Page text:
Individuals and businesses should keep filing their tax returns and making deposits with the IRS, as they are required to do so by law. The IRS will accept and process all tax returns with payments, but will be unable to issue refunds during this time. Taxpayers are urged to file electronically, because most of these returns will be processed automatically.

If you have an upcoming appointment scheduled with the IRS, you should assume that the appointment is cancelled and will be rescheduled. The IRS will also continue to send its scary collection notices; however, correspondences received will not be reviewed (again, not a real surprise announcement).

I suppose what I’m really waiting for is for a prospective client to contact me with a stack of IRS levy notices that were issued at the eleventh hour on September 30, 2013 by an IRS official knowing they were going on a forced holiday for an undetermined amount of time.

More on the Individual Mandate

With the individual mandate element of ObamaCare going into effect in 2014, some people who are currently without health insurance may be wondering if they should begin looking into joining the ranks of the insured. We now know what the penalty will be for failure to secure insurance, so there will certainly be those who do a little cost/benefit analysis. As the deadline creeps up on us, perhaps some are also wondering why. Why is there a penalty at all?

I found a succinct and informative article on the PBS website that answers many of the common questions that pop up in relation to the individual mandate:

If you aren’t already aware, Americans will be required to obtain health insurance beginning in 2014 or else pay a tax penalty of up to $95 per adult and half that for each child, or 1 percent of the household income, whichever is greater. And if you still don’t have coverage by 2016, you’ll pay as much as $695 per adult and $347 per child pursuant to the individual mandate.

What I really like about the PBS article is the plain-language explanation of the “why.”  For the health care overhaul to work, there has to be a broad base of participants. If everybody participates, including the young and the healthy, then the rates will (ideally) remain low. If coverage were not mandatory, then there would be an inordinate number of sick, high-cost participants which would drive the price of insurance through the roof.

However, opponents of the individual mandate believe that the penalty isn’t severe enough to ensure anything near 100% participation. Some people will certainly weigh their options and risk a penalty that will be lower than a health insurance premium, especially if the IRS is not going to do too much to enforce the individual mandate.

Online FATCA Registration Begins

The Foreign Account Tax Compliance Act (FATCA) was enacted in the wake of the UBS scandal to crack down on tax evasion overseas.  “FATCA requires foreign financial firms to report to the IRS offshore accounts held by Americans that are worth more than $50,000.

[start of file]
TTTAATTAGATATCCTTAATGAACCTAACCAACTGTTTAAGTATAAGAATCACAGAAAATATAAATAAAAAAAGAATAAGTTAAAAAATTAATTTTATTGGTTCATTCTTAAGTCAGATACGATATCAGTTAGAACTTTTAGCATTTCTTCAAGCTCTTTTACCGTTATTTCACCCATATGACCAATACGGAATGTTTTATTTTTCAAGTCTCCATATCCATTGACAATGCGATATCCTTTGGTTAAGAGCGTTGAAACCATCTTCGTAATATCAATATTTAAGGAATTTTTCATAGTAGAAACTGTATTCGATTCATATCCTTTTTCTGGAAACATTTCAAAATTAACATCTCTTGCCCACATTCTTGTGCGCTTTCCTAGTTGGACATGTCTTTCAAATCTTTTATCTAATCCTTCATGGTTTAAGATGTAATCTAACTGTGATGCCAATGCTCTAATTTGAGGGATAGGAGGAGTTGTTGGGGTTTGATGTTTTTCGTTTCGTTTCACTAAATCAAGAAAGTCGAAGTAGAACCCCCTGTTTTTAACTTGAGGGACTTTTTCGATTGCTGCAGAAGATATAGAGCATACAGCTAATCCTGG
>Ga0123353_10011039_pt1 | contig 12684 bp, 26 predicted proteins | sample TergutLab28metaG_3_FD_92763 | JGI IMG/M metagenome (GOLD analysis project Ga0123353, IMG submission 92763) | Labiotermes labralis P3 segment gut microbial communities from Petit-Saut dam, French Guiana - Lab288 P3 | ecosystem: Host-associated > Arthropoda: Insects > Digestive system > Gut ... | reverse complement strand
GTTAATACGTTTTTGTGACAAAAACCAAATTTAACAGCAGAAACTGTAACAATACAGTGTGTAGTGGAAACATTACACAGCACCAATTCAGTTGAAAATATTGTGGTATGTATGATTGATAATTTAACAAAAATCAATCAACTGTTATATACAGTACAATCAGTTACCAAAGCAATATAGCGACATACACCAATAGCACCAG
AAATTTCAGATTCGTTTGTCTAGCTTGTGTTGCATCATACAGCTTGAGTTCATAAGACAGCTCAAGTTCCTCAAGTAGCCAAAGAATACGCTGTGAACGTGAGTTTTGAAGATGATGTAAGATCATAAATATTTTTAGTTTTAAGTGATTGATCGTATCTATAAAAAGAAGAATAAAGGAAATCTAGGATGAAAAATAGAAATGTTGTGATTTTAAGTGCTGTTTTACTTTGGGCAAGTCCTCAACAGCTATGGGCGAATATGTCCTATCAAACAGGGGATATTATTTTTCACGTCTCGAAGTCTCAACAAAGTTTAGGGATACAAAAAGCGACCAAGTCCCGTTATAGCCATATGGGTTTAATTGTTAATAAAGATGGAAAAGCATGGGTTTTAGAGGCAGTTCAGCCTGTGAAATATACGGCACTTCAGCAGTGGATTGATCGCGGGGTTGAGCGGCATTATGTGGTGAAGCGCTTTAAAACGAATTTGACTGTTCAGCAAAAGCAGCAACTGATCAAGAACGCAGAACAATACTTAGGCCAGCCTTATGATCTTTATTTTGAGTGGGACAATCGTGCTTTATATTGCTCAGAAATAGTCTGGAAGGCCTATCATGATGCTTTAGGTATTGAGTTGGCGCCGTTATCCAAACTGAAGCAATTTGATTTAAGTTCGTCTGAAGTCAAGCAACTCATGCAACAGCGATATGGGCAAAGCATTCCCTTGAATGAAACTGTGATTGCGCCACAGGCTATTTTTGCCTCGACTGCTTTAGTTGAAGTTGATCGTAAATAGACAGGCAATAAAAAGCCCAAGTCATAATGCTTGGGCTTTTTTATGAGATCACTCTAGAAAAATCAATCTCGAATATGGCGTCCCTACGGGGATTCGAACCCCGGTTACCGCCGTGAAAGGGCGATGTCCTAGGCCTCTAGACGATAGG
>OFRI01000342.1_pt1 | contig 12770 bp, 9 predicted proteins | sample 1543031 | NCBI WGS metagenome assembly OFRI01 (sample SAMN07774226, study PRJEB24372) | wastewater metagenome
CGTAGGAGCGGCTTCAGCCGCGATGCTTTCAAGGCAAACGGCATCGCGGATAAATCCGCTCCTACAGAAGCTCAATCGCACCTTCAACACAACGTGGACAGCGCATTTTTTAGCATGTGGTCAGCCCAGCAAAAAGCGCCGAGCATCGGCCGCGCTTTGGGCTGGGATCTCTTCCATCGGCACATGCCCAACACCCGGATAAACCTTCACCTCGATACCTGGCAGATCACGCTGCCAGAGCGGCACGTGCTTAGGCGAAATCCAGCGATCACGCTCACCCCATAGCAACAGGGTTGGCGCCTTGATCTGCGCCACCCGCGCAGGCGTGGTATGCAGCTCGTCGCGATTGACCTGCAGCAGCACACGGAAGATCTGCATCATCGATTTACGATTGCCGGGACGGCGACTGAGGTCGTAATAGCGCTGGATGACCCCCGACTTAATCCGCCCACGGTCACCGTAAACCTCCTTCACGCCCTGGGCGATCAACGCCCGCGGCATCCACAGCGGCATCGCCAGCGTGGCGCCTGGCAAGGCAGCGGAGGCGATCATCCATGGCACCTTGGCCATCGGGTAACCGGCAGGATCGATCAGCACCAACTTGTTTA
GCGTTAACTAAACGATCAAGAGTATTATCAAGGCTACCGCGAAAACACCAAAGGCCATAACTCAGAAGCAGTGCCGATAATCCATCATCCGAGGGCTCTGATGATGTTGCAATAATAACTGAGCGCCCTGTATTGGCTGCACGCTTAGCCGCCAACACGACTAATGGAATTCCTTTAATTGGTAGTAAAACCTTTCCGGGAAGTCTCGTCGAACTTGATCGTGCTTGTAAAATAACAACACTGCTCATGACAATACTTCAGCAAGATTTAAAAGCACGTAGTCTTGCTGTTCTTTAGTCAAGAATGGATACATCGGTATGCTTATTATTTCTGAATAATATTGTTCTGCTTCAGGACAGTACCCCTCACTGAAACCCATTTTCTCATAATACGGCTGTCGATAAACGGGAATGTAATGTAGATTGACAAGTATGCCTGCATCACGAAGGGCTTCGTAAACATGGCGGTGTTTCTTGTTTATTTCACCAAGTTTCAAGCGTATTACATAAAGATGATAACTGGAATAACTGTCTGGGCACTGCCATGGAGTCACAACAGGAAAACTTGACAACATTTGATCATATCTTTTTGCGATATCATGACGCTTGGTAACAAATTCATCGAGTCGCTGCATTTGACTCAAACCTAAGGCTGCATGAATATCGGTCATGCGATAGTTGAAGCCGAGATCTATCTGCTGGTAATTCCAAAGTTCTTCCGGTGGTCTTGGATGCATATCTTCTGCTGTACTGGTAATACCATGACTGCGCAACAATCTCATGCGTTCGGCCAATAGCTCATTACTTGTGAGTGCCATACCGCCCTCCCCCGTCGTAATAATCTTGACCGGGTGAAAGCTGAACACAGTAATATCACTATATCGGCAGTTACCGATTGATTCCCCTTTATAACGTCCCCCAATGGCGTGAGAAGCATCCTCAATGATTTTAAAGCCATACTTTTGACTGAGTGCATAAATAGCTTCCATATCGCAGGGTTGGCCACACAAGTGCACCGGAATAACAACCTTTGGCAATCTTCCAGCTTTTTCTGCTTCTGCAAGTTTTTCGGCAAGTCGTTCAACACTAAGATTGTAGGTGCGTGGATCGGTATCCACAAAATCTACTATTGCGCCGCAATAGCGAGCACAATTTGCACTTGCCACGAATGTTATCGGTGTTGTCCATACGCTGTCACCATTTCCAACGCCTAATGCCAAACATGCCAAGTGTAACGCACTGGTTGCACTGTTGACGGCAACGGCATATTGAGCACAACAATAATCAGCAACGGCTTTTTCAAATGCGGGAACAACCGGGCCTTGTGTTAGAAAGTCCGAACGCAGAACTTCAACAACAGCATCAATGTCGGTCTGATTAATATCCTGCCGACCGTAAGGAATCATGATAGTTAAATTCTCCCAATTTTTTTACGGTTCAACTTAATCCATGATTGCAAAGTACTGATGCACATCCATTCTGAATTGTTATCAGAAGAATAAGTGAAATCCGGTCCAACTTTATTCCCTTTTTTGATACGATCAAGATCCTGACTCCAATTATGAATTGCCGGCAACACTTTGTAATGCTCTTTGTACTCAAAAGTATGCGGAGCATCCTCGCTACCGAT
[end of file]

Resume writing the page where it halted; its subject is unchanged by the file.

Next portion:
Foreign financial institutions that fail to comply with FATCA face a 30-percent withholding tax on their U.S. source income, a penalty that could effectively freeze them out of U.S. financial markets.

FATCA does not take effect until July 2014, but there have been many steps leading up to it, including this latest step: the registration process.  Remember though, the registration process is not an individual tax requirement but, rather, is meant to secure the cooperation of financial institutions.  If you are a in charge of a foreign bank, investment firm, or insurance company and you need to know, the schedule of events appears to be as follows:

Registration may be done on paper, but the IRS highly encourages that it be done through their secure online web application.  Once a firm has registered, the IRS issues them a Global Intermediary Identification Number (GIIN).  Registration ensures that the IRS knows who to call when they have questions about suspected tax cheats.


National Small Business Week 2013

There are so many elements involved in operating a successful business, only some of which are controllable by the owner.  You need a good business plan, adequate capital investment, not to mention an excellent product or service.  You also need to figure out how you’re going to market that product or service.  Of course, it helps if you have a head for business; some people just seem to “get it.”  But even these measures do not ensure success because so much depends on timing and luck.

One element that people tend to overlook when they start a business is the tax consequences and requirements.  No luck involved here.  And, thankfully, you don’t really need to have a knack for numbers or a specialized knowledge of tax laws to make sure the tax aspects of your business are in order.  What you do need is a basic understanding of what tax requirements apply to your business and where to go for answers.

Some small business owners consult with a tax accountant or a tax attorney in the opening and operating of their business.  But if you’re not in a position to hire a tax professional, there are still excellent resources at the IRS, especially this week.

It is National Small Business Week 2013 and the IRS is offering two free webinars, one on June 18th and one on June 20th.  The June 18th webinar is entitled “Small Business Owners: Get All the Tax Benefits You Deserve” and the June 20th webinar will cover the topic of “common mistakes.”  If you don’t have a chance to register and watch live, the IRS will be archiving both webinars on the IRS Video Portal.